If there’s one thing I’ve learnt in my freshers’ week at London School of Economics, it’s that you guys love to queue. Whether it was queuing for registration, queuing to get into the post-graduate party (and failing), or even joining the virtual queue of students waiting to sign up for modules on LSE for you, I have to say that there was quite a lot of waiting around involved.
I can’t say my first day at LSE got off to a bright start. Firstly, it was raining like hell and I was five minutes late for my introductory lecture (really need to start honing those all-important time management skills). Following a welcome lecture by my department and the weird and wonderful Dr. Sunil Kumar, post-graduate students were forced to queue for two and a half hours to register for our respective courses. I’m sure this was a genuine mistake, but if LSE wanted to get their students meeting and talking to each other, this was definitely the way to do it. Whilst crawling up what seemed to be never-ending series of staircases to reach the beginning of the queue on the sixth floor (yes: sixth floor) was not exactly the way I envisioned my day concluding, this was actually a blessing in disguise (I definitely say this in hindsight). Because, as un-British as this may be, being forced to stand next to someone kind of makes it impossible not to at least attempt to sustain a conversation. As someone who doesn’t mind a bit of good, old-fashioned small talk, I actually really enjoyed chatting to those around me and managed to meet some people on my course who I’ve become great friends with.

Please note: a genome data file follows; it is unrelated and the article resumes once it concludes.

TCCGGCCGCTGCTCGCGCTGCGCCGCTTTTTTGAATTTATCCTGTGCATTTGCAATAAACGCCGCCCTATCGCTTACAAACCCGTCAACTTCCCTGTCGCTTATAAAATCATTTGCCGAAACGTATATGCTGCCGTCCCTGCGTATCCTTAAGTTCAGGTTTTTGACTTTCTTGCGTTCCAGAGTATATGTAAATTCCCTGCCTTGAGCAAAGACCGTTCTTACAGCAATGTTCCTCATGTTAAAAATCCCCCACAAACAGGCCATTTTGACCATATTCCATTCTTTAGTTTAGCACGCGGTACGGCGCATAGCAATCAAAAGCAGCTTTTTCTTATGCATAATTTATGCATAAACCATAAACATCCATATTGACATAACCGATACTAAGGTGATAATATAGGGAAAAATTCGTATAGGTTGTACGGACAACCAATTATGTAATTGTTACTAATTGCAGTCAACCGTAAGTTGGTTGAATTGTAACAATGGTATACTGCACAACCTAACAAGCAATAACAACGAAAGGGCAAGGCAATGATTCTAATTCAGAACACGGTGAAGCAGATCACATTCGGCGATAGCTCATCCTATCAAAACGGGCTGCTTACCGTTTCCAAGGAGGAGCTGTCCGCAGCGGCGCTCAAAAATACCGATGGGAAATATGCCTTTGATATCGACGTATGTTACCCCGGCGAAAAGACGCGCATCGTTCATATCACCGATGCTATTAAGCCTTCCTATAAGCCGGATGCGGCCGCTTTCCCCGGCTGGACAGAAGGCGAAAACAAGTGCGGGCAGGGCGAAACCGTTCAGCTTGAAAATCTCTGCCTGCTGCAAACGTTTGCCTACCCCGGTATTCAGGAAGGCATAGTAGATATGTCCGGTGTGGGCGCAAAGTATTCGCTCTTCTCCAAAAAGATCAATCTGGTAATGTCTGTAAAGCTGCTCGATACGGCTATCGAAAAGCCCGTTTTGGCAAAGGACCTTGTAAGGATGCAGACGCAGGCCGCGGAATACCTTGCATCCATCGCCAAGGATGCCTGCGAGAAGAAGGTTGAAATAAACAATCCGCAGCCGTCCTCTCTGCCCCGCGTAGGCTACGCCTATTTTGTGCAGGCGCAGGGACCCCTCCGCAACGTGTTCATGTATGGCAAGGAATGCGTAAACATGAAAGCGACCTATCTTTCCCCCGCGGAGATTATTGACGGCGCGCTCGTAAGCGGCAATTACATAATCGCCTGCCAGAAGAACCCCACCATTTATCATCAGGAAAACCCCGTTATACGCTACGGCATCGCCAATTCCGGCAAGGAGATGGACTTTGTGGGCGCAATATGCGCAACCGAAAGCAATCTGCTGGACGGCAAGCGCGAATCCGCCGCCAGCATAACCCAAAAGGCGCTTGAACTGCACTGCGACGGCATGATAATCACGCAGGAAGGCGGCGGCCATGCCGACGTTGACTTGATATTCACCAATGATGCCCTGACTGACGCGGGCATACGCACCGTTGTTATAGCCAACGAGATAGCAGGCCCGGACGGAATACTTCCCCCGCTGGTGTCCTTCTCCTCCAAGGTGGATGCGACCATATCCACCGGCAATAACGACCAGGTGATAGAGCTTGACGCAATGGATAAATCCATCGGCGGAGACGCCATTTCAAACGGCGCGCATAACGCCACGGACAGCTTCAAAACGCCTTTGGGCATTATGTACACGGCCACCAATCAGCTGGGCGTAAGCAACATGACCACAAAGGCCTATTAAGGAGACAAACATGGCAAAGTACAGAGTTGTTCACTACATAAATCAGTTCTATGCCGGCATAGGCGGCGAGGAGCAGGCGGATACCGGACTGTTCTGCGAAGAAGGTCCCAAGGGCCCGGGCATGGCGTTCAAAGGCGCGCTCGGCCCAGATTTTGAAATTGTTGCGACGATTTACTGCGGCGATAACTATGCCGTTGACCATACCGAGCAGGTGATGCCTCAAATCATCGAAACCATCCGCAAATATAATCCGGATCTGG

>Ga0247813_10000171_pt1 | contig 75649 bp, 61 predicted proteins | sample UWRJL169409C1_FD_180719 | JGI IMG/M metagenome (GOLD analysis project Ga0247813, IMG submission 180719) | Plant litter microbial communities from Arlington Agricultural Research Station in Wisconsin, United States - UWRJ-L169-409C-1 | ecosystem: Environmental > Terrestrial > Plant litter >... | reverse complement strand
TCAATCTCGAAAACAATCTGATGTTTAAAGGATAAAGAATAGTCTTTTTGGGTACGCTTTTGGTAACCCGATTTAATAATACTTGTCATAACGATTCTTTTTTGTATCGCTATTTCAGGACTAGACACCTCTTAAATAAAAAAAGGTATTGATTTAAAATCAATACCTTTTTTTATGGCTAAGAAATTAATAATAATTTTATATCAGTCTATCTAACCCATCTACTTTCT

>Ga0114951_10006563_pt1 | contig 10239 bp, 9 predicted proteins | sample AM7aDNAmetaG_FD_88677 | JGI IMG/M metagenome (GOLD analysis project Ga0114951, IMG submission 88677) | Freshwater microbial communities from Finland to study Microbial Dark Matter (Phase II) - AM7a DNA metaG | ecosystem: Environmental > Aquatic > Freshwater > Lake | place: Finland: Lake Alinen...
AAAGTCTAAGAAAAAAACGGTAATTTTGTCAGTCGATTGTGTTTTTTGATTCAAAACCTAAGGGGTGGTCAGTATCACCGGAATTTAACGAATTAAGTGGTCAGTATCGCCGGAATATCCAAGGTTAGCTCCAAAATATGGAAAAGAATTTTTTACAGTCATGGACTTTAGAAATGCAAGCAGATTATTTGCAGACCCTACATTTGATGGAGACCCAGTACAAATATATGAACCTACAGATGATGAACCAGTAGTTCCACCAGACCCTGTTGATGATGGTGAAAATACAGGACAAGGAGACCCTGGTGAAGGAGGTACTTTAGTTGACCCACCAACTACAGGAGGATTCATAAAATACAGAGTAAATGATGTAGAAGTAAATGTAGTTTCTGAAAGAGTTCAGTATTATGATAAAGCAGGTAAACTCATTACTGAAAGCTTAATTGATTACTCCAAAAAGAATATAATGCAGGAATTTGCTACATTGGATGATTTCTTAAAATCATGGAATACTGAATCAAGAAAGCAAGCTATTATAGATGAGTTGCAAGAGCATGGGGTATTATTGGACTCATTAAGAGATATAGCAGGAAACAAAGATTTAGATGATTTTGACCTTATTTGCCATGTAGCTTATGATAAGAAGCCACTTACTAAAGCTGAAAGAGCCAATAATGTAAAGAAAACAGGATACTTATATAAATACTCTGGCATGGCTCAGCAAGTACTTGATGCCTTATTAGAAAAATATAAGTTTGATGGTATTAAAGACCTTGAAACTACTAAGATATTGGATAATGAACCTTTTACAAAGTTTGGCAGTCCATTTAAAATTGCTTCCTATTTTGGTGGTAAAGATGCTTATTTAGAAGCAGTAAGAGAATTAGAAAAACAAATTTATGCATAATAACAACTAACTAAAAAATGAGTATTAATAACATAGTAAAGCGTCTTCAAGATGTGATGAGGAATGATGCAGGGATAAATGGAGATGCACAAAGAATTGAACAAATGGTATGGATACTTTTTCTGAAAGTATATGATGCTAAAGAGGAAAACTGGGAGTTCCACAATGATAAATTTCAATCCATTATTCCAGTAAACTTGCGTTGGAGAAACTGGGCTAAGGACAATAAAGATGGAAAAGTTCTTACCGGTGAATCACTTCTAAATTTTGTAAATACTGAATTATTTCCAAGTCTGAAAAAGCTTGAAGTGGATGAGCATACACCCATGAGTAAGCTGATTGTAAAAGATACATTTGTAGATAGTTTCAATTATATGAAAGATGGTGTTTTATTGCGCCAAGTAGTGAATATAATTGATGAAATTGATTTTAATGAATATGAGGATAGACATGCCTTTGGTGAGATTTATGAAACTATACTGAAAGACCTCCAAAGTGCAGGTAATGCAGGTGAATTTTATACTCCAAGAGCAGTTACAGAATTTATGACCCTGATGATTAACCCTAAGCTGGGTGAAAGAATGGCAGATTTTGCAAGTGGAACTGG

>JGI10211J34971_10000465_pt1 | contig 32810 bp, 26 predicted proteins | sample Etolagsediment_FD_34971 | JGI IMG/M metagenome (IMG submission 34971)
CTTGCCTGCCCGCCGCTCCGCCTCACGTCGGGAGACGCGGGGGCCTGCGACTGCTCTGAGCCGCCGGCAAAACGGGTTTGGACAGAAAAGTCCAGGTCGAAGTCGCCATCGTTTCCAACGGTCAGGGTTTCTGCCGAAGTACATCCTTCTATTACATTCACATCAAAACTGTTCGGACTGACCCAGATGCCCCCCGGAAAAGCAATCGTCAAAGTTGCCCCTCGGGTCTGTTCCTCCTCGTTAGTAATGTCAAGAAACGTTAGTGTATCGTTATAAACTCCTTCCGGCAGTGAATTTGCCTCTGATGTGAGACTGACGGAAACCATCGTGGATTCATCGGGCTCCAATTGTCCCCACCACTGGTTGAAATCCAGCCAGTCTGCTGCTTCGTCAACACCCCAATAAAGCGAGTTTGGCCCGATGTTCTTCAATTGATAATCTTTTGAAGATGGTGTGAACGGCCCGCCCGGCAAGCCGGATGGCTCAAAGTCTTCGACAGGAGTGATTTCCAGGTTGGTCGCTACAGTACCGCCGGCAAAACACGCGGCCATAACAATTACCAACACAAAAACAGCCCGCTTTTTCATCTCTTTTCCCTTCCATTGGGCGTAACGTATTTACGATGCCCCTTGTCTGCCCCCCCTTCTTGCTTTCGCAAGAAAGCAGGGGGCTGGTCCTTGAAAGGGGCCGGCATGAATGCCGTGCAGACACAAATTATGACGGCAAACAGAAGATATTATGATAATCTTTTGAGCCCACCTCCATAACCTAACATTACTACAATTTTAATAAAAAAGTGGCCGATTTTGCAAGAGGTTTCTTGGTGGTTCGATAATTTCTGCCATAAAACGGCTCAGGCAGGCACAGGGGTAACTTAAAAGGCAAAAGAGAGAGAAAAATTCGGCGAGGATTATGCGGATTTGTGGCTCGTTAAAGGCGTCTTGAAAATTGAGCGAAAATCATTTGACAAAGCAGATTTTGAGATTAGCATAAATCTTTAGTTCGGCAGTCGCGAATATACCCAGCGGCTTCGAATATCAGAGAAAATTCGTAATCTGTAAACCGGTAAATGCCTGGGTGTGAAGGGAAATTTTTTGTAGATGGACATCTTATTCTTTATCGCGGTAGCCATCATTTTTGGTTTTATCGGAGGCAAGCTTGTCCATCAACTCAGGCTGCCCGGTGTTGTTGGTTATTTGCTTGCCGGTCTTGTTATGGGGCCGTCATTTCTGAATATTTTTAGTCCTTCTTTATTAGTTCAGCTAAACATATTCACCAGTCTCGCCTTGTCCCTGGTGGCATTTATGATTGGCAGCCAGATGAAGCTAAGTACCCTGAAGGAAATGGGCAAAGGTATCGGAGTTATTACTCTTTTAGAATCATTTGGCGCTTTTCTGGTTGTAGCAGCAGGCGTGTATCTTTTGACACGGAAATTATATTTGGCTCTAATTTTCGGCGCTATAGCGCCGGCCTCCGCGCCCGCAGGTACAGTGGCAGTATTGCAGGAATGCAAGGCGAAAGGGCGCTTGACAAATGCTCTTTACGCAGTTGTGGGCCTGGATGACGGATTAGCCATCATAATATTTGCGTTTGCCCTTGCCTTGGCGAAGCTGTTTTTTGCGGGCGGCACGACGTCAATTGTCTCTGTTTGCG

Despite the madness of freshers’ week I was, and still am, genuinely looking forward to getting started on my MSc in Media and Communications this semester. After taking a four month summer off which consisted of a brief holiday and, for the most part, doing nothing particularly productive but always somehow being busy, I feel more than ready to dive back into the academic world of lectures, seminars, libraries and of course lots and lots of learning (sidenote: notice how I don’t mention essays. I can’t say I’m ecstatic about slaving away until the early hours in front of a computer screen and about ten mugs of abandoned coffee).
If LSE does one thing, it makes you excited about life here and opportunities in the future. Every single lecture I attended, no matter how mundane and admin-related the topic, was delivered with enthusiasm. I left the Freshers’ Fair with a bag laden with leaflets, a stomach stuffed with free food and a head full of dreams: consumed with thoughts about all of the fantastic things that LSE can offer both now and for years to come. I can’t wait.